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The Monuments Men(Hollywood film about Lincoln Kirstein et. al.)


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#16 dirac

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Posted 16 July 2014 - 04:41 PM

Has anyone else seen the movie since its DVD release?



#17 volcanohunter

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Posted 16 July 2014 - 04:43 PM

I saw it on an airplane. Does that count?

 

It's a wonderful story that was given a pretty standard Hollywood treatment. It's not a great film, but not terrible either. No doubt it wouldn't pass muster among art professionals and historians, but I would hope that it could pique the interest of someone who hadn't been familiar with the Monuments Men before. During the last half year or so I came across little displays about them at a couple of museums, first at the Legion of Honor in San Francisco, and then at the National Gallery of Art in Washington. Perhaps more visitors were prompted to stop and read them as a result of the movie. It may not have been the doing of the film itself, but having seen some of the pieces central to the plot, I couldn't help but be grateful that they had been rescued, and that sent some tingles up my spine and even made me a little teary.



#18 sandik

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Posted 16 July 2014 - 10:18 PM

60 Minutes repeated a program on the discovery of another cache of WWII looted art, and mentioned the monuments men as part of the background. 



#19 pherank

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Posted 16 July 2014 - 11:33 PM

I've seen the DVD release. As someone said to me, it has the feel of an older Hollywood WWII film - one almost expects to see Van Johnson pop up. Unfortunately the film is not impactful, imo. And since the facts get skewed for the sake of making 2 hours of entertainment, it's not a place to go for real information. But as Vocanohunter stated, it may pique the interest of people who are unfamiliar with the this part of WWII. And the truth is far more involved and incredible (or horrifying) than the story this film portrays. I may have said this before, but the subject would have been much better served as an HBO series in the vein of Band of Brothers.



#20 Drew

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Posted 17 July 2014 - 12:01 AM

I also saw it on an airplane and for airplane viewing I thought it just hit the spot.  More seriously (I guess), I appreciated what they were trying to do, but the writing was really paint-by-numbers Hollywood WWII flick.



#21 abatt

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Posted 17 July 2014 - 05:00 AM

Although the movie had many acclaimed stars, it often felt boring because of the poor writing.  It wa okay as a DVD rental. 



#22 dirac

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Posted 17 July 2014 - 05:40 AM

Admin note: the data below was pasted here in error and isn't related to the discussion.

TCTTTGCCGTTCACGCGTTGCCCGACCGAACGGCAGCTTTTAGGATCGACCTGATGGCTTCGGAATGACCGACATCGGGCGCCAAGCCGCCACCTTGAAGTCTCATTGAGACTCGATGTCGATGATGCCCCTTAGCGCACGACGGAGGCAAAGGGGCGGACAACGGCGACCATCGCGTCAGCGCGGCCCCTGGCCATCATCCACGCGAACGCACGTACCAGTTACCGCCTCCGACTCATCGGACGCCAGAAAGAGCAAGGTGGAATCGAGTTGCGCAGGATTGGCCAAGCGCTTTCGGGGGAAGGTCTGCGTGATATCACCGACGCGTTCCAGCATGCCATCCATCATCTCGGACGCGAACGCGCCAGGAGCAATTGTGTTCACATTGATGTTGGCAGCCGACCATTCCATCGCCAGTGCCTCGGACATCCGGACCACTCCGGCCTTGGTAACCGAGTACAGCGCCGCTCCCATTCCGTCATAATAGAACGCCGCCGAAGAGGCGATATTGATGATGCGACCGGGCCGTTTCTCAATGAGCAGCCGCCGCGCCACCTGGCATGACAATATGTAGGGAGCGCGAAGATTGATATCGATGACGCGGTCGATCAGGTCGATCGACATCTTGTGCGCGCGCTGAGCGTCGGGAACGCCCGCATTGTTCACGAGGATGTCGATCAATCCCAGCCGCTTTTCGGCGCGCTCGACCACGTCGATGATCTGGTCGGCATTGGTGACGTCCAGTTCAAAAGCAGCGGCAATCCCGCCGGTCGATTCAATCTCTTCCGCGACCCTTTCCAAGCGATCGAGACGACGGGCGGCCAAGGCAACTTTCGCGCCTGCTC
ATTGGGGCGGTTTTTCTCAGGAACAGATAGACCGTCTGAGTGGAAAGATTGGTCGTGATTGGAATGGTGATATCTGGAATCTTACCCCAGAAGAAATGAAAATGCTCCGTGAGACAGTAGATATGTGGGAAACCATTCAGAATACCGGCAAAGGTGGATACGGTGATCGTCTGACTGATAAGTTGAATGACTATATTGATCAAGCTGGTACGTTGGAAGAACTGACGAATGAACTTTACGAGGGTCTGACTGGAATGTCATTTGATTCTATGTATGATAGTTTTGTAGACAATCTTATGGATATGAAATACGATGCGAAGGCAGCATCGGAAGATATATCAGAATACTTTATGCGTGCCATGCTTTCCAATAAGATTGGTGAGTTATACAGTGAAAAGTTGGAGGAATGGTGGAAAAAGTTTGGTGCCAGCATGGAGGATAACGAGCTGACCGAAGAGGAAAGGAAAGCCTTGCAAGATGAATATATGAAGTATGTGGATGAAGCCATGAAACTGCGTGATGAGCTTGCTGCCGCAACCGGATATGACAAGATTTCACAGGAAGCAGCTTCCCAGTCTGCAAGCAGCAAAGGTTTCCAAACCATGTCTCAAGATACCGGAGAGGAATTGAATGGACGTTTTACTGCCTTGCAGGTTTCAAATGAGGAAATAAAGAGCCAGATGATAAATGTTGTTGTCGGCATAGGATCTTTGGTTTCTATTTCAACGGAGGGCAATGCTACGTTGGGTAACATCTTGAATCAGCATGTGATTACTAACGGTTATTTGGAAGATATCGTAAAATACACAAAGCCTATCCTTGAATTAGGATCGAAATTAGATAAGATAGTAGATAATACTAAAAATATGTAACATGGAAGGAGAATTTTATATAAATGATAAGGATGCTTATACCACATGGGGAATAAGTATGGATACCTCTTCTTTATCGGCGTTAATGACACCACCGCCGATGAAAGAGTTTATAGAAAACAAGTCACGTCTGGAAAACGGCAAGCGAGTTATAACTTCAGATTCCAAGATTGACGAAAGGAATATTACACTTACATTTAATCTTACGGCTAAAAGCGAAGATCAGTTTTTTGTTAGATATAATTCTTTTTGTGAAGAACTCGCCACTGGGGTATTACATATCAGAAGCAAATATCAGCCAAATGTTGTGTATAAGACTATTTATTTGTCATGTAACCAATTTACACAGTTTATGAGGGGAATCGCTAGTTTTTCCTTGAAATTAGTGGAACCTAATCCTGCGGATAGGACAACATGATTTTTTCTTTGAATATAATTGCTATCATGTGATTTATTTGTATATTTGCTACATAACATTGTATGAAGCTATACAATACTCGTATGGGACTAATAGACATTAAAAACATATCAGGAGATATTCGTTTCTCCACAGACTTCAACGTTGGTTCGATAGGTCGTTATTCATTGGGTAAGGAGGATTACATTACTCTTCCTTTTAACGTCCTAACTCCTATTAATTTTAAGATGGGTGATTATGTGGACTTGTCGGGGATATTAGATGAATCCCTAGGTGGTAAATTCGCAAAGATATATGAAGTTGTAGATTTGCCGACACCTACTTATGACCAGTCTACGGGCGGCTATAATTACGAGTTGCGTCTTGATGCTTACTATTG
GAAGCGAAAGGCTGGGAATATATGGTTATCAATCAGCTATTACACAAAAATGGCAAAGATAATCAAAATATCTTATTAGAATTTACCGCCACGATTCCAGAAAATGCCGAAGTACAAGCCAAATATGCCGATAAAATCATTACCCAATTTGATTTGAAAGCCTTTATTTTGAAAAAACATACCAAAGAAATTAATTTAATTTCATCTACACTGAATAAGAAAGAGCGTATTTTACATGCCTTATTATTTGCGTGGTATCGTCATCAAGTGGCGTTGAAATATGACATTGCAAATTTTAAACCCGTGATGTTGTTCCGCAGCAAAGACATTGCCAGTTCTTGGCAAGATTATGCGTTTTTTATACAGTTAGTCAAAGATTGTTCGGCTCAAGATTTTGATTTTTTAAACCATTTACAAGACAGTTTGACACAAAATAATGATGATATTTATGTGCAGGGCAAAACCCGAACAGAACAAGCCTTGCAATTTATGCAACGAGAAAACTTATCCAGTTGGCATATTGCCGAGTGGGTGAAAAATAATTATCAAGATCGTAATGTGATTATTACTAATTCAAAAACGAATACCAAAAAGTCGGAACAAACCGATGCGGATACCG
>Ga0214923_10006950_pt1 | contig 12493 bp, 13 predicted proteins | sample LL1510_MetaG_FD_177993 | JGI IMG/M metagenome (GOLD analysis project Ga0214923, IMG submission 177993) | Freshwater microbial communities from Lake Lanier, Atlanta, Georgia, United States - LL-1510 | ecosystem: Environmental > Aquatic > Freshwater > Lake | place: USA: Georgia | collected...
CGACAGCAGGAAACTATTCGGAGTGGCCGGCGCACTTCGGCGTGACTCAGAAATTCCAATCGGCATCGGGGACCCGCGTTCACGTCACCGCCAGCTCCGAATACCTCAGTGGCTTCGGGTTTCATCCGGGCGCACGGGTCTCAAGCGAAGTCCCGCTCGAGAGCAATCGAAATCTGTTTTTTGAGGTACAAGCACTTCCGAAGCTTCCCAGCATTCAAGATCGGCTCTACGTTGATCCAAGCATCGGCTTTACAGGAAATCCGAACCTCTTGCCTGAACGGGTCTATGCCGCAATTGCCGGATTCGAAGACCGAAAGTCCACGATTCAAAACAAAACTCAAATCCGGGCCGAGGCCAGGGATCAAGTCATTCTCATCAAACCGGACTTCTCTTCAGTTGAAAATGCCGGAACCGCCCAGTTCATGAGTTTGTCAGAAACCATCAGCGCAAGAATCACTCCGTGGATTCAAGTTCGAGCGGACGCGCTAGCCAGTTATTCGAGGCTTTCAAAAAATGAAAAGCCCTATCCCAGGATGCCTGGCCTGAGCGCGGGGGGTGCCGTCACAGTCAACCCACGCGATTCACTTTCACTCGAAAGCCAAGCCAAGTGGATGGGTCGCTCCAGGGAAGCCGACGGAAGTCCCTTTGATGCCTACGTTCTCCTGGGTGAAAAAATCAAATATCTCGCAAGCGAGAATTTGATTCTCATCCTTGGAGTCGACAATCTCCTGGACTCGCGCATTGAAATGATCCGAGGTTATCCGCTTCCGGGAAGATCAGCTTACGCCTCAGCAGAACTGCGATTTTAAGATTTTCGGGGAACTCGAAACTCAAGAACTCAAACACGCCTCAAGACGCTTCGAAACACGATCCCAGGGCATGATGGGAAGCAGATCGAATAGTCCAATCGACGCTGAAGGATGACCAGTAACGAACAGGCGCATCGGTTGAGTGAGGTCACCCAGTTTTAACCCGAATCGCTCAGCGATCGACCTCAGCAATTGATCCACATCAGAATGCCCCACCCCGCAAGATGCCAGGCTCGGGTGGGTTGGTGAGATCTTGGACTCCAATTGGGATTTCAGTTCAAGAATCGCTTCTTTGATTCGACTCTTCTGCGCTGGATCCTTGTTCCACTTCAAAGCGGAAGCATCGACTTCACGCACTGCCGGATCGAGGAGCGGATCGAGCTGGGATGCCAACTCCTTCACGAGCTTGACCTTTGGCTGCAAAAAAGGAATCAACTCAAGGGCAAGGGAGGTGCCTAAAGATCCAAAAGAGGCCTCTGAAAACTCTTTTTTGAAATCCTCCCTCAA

Wow. Thanks for the responses, everyone. Yes, airplane viewings count. smile.png Keep them coming!



#23 Quiggin

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Posted 17 July 2014 - 11:28 AM

I haven't seen the movie but looked at the trailer and it does look like an ironed-out Hollywood film, not without good Hollywood acting and cinematic values. Perhaps Clooney and the others wanted to retroactively cast themselves in a WWII high art film like "The Longest Day," remembered from childhood.

 

I was surprised to see on the long list of real-life Monument Men the names of Bernard Taper and Douglas Cooper, the Cubist art patron and historian. Cooper's bio includes this, with an interesting wrinkle at the end:

 

 

Among Cooper’s more important discoveries was the “Schenker Papers,” which were records from the Paris office of the primary German art shipper containing details of the illegal art transactions between French dealers and German buyers. From these documents Cooper was able to trace most, if not all, of the illegally acquired French art which had been sent to Germany. The papers also revealed the high level of involvement of German museums in the premeditated looting of Jewish collections.

 

Equally amazing to MFAA investigators was Cooper’s detailed investigation into the Swiss art trade during the war which revealed that many dealers and collectors were implicated in the trade of Nazi looted artworks. Cooper spent the month of February 1945 in Switzerland as a representative of the MFAA and the French Recuperation Commission, interrogating various dealers and collectors who worked with the Nazis, including Theodore Fischer of the Fischer Gallery, who conducted the infamous sale of “degenerate” artworks in 1939. 

 

According to John Richardson, Cooper also ordered the arrest of the Swiss dealer Charles Montag, who had been involved in the liquidation of the Bernheim-Jeune Gallery, however, he was mysteriously released by higher authority.

 

Undeterred, Cooper arrested him again, only to have his authority usurped once more by Winston Churchill, who came to the aid of Montag, his old friend and drawing instructor.

 

http://www.monuments...ents-men-roster

 

Clooney is now promoting the return of the Pantheon (sorry, wrong address!) marbles.

 

http://www.theguardi...n-elgin-marbles



#24 dirac

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Posted 22 July 2014 - 05:57 AM

An interview with Anne Olivier Bell, aged 97, the only female member of the team.

The behaviour of other Allied forces disappointed her too.

 

“Some Americans, still in Germany, stole some of the art. They seemed to think they had a right to take away pictures as compensation for having to fight.” The Soviets had also removed pictures from where they had been stored in Berlin during the war. “Sadly, I found out that quite a few caught fire and were destroyed.”

 




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